Old Order Mennonite Memoirs
October 8, 2020
I, when the summer was over,
Found autumn was covered with gold;
And colors more lovely than springtime
Were there for these eyes to behold.
Lost in a sweet fascination,
I gazed on with wonder and awe
Then, rapt in serene adoration,
Praised God in the glory I saw.
~George R. Kossik
Before dry September left us, she washed off her dusty leaves and lanes and watered her dry fields and gardens. With the heavenly liquid, her remaining flowers grew vibrant with color again. She splashed sunshine on the green grass and swirled around the Cove with her clean, gusty winds. I was trying to finish my lawn mowing before she cut the lights on her last day when I noticed her big harvest moon rise in the east only a short time after "jolly, round, red Mr. Sun" went to bed in the west.
The next day October came. So did Granddaughter Bella. Her parents traveled with other family members to Missouri to attend a wedding and I was so thankful that her "Dawdy" and I were the chosen couple to care for her while they were gone.
She anticipated coming to us because she knew us and our home. If it wasn't gardens and the garden shed, it was sand and toys in the sand box. If it wasn't bubbles and swing rides, it was calves and cows in the barn. If it wasn't berries to pick, it was bread to bake. She watched her Dawdy muck the horse pen and got a ride in the stroller to Uncle Jesse's home. But most unusual, was her vigil on the high deck with us to watch the first of October's two moons rise in all its glory. As cold darkness enveloped us, we had to keep moving to ward off chills. Will she remember that long wait for the big, bright moon to rise over to eastern woods?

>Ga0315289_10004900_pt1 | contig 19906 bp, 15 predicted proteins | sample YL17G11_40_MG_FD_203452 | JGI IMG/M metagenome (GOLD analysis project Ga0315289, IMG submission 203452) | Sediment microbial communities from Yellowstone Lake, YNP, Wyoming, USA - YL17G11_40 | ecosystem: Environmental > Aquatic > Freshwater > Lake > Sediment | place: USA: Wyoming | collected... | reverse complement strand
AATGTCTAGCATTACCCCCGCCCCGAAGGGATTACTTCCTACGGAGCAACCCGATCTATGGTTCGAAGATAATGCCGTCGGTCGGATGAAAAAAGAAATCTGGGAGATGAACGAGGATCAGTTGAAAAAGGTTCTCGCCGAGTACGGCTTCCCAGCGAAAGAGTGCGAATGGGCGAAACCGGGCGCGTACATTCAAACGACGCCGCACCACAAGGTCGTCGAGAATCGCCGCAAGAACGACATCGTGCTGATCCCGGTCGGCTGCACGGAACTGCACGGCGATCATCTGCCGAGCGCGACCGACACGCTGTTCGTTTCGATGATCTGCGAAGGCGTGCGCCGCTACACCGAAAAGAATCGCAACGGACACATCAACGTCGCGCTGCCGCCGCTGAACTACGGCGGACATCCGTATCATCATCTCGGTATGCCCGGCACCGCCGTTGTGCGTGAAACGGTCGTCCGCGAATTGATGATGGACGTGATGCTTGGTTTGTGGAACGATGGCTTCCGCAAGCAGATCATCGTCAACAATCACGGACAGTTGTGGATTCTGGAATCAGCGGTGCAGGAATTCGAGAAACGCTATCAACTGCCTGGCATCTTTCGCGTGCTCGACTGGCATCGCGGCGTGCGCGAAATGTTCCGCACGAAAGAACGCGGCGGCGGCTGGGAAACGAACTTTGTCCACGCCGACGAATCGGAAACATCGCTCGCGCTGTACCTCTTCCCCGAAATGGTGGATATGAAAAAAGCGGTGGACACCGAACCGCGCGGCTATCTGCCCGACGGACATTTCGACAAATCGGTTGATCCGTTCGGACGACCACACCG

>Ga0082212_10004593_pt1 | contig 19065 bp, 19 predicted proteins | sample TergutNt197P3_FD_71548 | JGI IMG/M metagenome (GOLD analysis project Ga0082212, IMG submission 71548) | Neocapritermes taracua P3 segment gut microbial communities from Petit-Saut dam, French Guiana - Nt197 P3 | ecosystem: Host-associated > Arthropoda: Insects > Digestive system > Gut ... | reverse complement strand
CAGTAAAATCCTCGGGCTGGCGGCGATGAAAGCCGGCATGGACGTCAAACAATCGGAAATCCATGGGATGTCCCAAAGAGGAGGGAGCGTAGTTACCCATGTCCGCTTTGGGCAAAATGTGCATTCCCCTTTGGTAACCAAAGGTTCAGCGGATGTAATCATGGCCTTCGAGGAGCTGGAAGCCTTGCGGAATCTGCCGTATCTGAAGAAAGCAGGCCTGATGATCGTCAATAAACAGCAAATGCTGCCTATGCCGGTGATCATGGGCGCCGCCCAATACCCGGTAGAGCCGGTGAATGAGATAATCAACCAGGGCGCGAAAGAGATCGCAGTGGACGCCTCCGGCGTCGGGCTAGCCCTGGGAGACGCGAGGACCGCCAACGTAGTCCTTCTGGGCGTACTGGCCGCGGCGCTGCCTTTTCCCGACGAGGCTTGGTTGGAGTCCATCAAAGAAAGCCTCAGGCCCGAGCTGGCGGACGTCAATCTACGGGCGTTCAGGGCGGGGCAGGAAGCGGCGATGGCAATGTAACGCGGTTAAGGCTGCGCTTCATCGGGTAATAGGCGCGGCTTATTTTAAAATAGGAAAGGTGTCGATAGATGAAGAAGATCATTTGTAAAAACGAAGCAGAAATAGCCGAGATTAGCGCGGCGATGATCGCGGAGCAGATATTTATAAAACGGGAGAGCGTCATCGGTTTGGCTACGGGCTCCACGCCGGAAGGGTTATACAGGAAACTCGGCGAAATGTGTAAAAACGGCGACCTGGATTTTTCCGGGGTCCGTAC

With many books, I learned to understand her baby talk as she practiced words. We may have helped her overcome her fears of owls with a fuzzy snowy owl puppet. When she saw that the screech owl sound kept coming from her very own Dawdy, her big brown eyes relaxed into a little smile.
On her birthday we put two candles in a cupcake and although she ate up the whole cupcake, she knew candles were hot and wanted her "Momie" to puff out the flickering flames.
While we were enraptured with sweet fascination by our little granddaughter, just turned 2, my friend along Frosty Hollow had the reception for their son and his wife who got married during the shut down. In the evening they had the singing for the youth. The moon shone on the nearby waters of the Woodbury Dam. Of the new couples for the weekend, the guys had to travel, one out of county to the Cove, the other far out of state by rail.
The vibrant sky colors of October's first Sunday morning splashed all across the horizon from north to south but the sunshine only reached across the valley to mountain peaks. It was cloudy and chilly when Bella rode with us in the buggy to worship at Piney Creek church. She was quiet during services as she was taught but squirmed restlessly from my lap to sitting at my side. She was impressed with her great aunt on her left side, who could make a handkerchief turn into a little mouse with a tail and ears.
When the duration of quietness for my little two-year-old came to an end, she was happy to go outside to play in the church yard. Upon finding blooming dandelions lying low in the green lawn, she gave them to her little girl cousin.
The sun was shining brightly by the time she was allowed to delve into her cheesy potatoes with sausage bits. They and the string beans weren't too hot for her to eat because this "Momie" remembered to dish it out in plenty of time for it to cool down. How thankful we are to God for food to nourish the precious growing children He has given us. And thankful, too, that Bella's parents arrived home safely to the sunny, colorful Cove.